Vanessa Oligino of TD Ameritrade. “We expect many RIAs will emerge even stronger,” Vanessa Oligino of TD Ameritrade says.

Independent RIAs were in reasonably good shape when the coronavirus gripped the U.S. and are poised to maintain their footing, with many possibly emerging stronger, according to FA Insights benchmarking research released Wednesday by TD Ameritrade Institutional.

Data came from an online survey fielded Feb. 5 to April 30 to which 345 individuals from qualifying firms responded. All firms had been in business for at least one year, generated a minimum of $100,000 in annual gross revenue and served individuals or households as primary clients.

“RIAs are getting creative about how they address the operational and business development challenges brought on by COVID-19,” Vanessa Oligino, managing director of business performance solutions at TD Ameritrade Institutional, said in a statement.

“It’s times like these that breed innovation, so we expect many RIAs will emerge even stronger as they discover new opportunities to excel.”

Make no mistake, the pandemic rattled optimism among survey respondents. Those who provided data before March 13, when a national emergency was declared, had a different outlook for the future than those who responded after that date.

The research showed that although both groups of participants experienced nearly identical revenue growth in 2019, expectations for 2020 growth were nearly four percentage points lower among those who reported after March 13.

Mixed Pre-Pandemic Performance 

The research indicated that some signs of concern had begun to crop up last year. In the wake of wide market swings that began in 2018, median revenue growth in 2019 was 9.5%, down from 13.2% the year before, and operating profit margins declined by three percentage points to 17.6%.

In addition, rising costs outpaced revenue increases at most firms, and overhead expenses as a share of revenue hit their highest level since 2008, at 41.3%.

At the same time, several developments offset these results. In 2019, RIAs saw a year-over-year 6.6% increase in new clients and a 23% increase in median assets under management, which was three points higher than the previous record high set in 2009.

The research showed that assets resulting from new clients and business development efforts made up 55% of the increase in assets under management, with market appreciation accounting for 45%.

Productivity Enhancements and Fees

Increased use of integrated technology and automation tools — team collaboration tools, teleconferences, document management and signature applications — has helped advisory firms improve productivity and reduce their reliance on support personnel, according to the report.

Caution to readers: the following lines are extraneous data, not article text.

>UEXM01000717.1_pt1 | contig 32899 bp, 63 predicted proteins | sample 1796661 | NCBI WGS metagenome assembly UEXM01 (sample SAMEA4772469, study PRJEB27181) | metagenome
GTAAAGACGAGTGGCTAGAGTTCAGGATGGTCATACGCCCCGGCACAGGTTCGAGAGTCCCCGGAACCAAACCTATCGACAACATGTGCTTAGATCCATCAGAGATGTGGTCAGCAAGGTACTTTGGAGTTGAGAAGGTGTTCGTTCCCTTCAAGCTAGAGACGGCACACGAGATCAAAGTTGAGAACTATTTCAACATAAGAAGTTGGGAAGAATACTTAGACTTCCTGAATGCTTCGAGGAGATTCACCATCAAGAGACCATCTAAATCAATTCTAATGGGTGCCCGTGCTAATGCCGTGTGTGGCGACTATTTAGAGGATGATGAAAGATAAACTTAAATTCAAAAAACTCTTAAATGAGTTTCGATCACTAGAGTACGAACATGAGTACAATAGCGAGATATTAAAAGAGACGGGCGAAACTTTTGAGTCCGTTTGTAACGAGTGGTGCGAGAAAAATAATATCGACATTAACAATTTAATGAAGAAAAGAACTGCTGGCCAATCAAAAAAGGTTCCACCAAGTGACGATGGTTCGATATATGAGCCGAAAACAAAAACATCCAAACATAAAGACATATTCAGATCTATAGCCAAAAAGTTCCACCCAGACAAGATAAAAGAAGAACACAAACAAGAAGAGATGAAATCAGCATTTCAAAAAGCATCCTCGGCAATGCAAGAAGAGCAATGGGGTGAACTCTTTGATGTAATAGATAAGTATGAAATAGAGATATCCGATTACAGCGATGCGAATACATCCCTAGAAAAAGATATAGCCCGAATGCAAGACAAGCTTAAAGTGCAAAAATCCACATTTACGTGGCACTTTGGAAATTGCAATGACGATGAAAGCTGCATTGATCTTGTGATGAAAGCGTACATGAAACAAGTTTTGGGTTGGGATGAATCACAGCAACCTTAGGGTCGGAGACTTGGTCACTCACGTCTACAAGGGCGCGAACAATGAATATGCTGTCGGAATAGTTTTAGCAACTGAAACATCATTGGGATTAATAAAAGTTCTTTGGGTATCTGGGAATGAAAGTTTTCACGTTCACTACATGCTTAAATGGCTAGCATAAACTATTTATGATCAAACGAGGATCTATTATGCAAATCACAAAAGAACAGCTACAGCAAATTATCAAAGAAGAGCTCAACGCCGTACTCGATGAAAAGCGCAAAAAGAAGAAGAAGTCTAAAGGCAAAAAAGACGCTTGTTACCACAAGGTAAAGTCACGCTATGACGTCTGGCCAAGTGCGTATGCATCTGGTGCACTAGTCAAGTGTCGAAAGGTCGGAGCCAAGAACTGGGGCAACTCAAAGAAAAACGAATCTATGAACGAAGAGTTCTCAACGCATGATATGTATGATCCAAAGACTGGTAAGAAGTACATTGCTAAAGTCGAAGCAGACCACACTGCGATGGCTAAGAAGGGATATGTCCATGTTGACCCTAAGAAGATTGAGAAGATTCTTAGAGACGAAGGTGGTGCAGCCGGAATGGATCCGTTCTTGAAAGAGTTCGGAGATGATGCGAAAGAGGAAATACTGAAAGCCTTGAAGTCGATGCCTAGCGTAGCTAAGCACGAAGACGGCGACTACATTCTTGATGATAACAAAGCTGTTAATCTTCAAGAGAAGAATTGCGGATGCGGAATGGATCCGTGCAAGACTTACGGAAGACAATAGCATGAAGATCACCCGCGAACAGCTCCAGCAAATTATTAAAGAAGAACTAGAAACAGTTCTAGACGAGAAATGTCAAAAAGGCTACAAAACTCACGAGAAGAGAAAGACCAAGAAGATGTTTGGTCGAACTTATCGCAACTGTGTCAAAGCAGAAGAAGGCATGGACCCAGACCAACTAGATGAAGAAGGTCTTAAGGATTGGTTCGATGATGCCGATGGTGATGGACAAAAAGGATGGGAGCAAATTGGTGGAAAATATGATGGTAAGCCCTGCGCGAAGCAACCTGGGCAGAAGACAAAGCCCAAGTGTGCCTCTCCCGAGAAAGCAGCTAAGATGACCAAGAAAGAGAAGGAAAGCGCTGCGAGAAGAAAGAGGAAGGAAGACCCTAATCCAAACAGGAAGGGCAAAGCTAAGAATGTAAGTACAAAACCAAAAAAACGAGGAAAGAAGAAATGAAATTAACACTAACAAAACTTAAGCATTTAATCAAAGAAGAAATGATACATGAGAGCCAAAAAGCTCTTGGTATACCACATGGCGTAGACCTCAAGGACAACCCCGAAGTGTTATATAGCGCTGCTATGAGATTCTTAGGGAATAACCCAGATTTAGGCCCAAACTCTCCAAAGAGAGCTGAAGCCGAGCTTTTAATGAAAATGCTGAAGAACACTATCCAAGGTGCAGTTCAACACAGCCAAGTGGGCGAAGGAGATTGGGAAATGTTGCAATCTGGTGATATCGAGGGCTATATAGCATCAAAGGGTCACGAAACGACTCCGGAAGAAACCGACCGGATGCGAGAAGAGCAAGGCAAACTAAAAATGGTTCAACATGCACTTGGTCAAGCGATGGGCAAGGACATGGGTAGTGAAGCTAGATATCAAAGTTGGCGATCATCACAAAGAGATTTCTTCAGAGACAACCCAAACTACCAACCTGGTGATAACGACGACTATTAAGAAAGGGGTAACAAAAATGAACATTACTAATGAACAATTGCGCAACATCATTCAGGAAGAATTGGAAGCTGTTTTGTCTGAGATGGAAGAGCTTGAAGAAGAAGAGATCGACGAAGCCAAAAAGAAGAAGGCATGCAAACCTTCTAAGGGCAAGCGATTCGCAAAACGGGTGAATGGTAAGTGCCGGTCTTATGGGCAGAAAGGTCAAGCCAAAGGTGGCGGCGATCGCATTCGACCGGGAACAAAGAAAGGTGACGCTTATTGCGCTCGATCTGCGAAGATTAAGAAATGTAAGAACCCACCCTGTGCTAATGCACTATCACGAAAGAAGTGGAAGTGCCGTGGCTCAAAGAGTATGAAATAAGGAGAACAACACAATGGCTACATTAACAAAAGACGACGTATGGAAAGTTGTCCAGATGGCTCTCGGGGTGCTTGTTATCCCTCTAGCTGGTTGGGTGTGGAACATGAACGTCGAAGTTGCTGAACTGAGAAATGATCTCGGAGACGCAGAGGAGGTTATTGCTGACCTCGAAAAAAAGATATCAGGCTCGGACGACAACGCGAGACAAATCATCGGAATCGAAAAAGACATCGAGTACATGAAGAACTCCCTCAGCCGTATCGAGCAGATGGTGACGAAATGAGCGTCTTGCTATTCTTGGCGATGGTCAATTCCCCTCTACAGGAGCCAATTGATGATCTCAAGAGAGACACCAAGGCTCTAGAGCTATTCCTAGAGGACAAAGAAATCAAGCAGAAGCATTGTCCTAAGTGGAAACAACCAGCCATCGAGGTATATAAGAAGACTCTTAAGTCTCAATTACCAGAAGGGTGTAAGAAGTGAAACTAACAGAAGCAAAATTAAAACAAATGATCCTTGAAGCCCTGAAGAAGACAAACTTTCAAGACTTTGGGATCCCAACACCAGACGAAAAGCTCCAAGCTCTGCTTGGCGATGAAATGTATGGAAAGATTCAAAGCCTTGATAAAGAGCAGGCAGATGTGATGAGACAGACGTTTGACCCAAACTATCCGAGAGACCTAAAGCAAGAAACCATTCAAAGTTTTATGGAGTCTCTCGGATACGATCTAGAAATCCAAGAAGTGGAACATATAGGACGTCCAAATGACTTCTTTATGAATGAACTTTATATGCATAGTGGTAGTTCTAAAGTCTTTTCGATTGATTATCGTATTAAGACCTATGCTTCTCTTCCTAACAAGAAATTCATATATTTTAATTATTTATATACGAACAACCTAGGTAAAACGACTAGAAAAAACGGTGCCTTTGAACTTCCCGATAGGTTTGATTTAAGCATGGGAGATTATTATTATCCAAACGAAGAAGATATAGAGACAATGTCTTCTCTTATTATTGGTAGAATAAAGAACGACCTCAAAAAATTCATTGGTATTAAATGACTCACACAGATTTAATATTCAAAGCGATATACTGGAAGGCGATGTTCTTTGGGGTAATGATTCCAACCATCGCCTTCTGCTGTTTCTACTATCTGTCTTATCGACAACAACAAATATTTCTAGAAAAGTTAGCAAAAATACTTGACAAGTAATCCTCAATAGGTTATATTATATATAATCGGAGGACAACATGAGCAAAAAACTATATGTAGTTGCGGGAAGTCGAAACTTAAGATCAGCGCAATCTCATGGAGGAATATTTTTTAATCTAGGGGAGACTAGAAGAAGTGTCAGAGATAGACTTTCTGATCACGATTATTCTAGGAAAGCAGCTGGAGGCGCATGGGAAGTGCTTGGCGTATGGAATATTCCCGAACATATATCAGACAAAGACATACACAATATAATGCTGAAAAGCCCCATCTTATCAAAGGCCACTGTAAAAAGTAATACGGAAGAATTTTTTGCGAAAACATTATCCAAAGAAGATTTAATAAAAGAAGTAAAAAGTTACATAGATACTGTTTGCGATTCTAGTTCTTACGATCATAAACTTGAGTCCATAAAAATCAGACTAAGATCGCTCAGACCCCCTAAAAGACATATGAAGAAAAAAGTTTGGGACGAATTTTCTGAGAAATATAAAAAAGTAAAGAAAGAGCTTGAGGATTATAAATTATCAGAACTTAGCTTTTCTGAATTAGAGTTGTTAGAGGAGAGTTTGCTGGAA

It said the widening array of technology solutions may be enabling firms to scale back on non-revenue roles in favor of supporting revenue generators through greater use of technology or outsourcing.

The research found that 70% of RIAs rely on one platform or application as a central “hub” — often the customer relationship management system — to access all other technology tools.

In addition, 81% of firms have the capability for data to flow automatically across software applications, up from 61% in 2016.

RIAs are also adding staff now for long-term growth, the survey showed. Some 20% of respondents noted that new team members were major contributors to firm growth, while 28% credited their existing team’s expertise as a key driver.

Still untapped as a source of growth is pricing, the research showed.

In 2019, RIAs typically generated 96% of their revenues from a fee based on assets under management. In this year’s survey, only 6% of firms reported that they had collected at least half of their revenues from fees not tied to assets under management.

Implementing a minimum client fee, effectively a pricing floor, can enhance performance, the report said, noting that firms with a disciplined adherence to a minimum fee reported 42% greater profitability.

But even though alternative pricing strategies have the potential to drive stronger revenue growth, a majority of firms in the survey said they did not expect to make a change.

Cultivating New Growth Pipelines 

RIAs in the survey ranked business development as their top growth challenge, second only to the economic climate.

As for attracting new clients, 8% of respondents cited social media marketing as a main source, behind client referrals, cited by 49%, and referrals from “centers of influence,” such as accountants, lawyers and other non-competing professionals whose client or prospect base is similar, 22%.

Firms reported that in-person client and prospect events accounted for the greatest share of marketing budgets in 2019, along with digital advertising. Formal referral programs ranked lower on the list, despite the importance of referrals to the bottom line.

TD Ameritrade Institutional said that with so many uncertainties right now around the viability of events, firms need new ways to engage.

Social media tools and electronic communications are more important than ever for staying present in the lives of clients and prospects, the report said. And webinars, podcasts, targeted video presentations and virtual classrooms may all provide new channels to replace in-person events.

A recent study found that investors are strongly inclined to stick with new modes of communicating with their advisors necessitated by stay-at-home mandates after the pandemic subsides.

“COVID-19 may force changes, but history shows us that independent advisors are adaptable and resilient,” Oligino said. “Unprecedented times can bring unprecedented opportunities: It is up to strategic, forward-thinking advisors to seize the day and act.”

— Check out How to Become a Top-Performing RIA: Schwab on ThinkAdvisor.